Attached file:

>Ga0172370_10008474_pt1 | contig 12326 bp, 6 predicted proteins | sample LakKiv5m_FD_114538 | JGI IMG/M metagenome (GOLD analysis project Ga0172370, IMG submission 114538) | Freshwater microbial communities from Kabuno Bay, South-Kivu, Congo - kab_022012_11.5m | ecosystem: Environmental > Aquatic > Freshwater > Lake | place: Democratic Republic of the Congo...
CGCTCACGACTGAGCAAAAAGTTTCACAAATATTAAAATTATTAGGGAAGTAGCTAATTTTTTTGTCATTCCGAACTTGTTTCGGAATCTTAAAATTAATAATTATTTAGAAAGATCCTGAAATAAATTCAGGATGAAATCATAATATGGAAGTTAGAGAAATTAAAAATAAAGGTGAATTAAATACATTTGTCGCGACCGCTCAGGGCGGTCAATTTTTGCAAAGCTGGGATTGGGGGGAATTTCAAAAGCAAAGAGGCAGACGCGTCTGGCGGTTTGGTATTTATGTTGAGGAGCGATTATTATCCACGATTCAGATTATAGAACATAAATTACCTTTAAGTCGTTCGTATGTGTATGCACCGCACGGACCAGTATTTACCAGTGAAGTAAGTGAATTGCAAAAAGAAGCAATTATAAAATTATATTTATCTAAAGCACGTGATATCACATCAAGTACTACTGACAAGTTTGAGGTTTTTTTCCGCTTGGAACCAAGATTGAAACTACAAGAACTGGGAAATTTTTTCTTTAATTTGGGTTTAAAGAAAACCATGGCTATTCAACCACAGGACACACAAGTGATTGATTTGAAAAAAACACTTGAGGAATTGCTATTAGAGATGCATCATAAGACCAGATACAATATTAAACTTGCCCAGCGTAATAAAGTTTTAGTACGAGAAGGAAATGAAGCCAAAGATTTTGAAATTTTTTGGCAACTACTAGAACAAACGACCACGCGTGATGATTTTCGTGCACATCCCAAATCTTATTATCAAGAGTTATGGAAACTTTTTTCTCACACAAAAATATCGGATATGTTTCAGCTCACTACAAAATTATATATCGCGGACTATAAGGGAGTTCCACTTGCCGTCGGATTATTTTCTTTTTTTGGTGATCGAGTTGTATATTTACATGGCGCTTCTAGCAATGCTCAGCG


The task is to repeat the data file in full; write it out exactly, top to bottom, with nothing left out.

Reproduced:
>Ga0172370_10008474_pt1 | contig 12326 bp, 6 predicted proteins | sample LakKiv5m_FD_114538 | JGI IMG/M metagenome (GOLD analysis project Ga0172370, IMG submission 114538) | Freshwater microbial communities from Kabuno Bay, South-Kivu, Congo - kab_022012_11.5m | ecosystem: Environmental > Aquatic > Freshwater > Lake | place: Democratic Republic of the Congo...
CGCTCACGACTGAGCAAAAAGTTTCACAAATATTAAAATTATTAGGGAAGTAGCTAATTTTTTTGTCATTCCGAACTTGTTTCGGAATCTTAAAATTAATAATTATTTAGAAAGATCCTGAAATAAATTCAGGATGAAATCATAATATGGAAGTTAGAGAAATTAAAAATAAAGGTGAATTAAATACATTTGTCGCGACCGCTCAGGGCGGTCAATTTTTGCAAAGCTGGGATTGGGGGGAATTTCAAAAGCAAAGAGGCAGACGCGTCTGGCGGTTTGGTATTTATGTTGAGGAGCGATTATTATCCACGATTCAGATTATAGAACATAAATTACCTTTAAGTCGTTCGTATGTGTATGCACCGCACGGACCAGTATTTACCAGTGAAGTAAGTGAATTGCAAAAAGAAGCAATTATAAAATTATATTTATCTAAAGCACGTGATATCACATCAAGTACTACTGACAAGTTTGAGGTTTTTTTCCGCTTGGAACCAAGATTGAAACTACAAGAACTGGGAAATTTTTTCTTTAATTTGGGTTTAAAGAAAACCATGGCTATTCAACCACAGGACACACAAGTGATTGATTTGAAAAAAACACTTGAGGAATTGCTATTAGAGATGCATCATAAGACCAGATACAATATTAAACTTGCCCAGCGTAATAAAGTTTTAGTACGAGAAGGAAATGAAGCCAAAGATTTTGAAATTTTTTGGCAACTACTAGAACAAACGACCACGCGTGATGATTTTCGTGCACATCCCAAATCTTATTATCAAGAGTTATGGAAACTTTTTTCTCACACAAAAATATCGGATATGTTTCAGCTCACTACAAAATTATATATCGCGGACTATAAGGGAGTTCCACTTGCCGTCGGATTATTTTCTTTTTTTGGTGATCGAGTTGTATATTTACATGGCGCTTCTAGCAATGCTCAGCG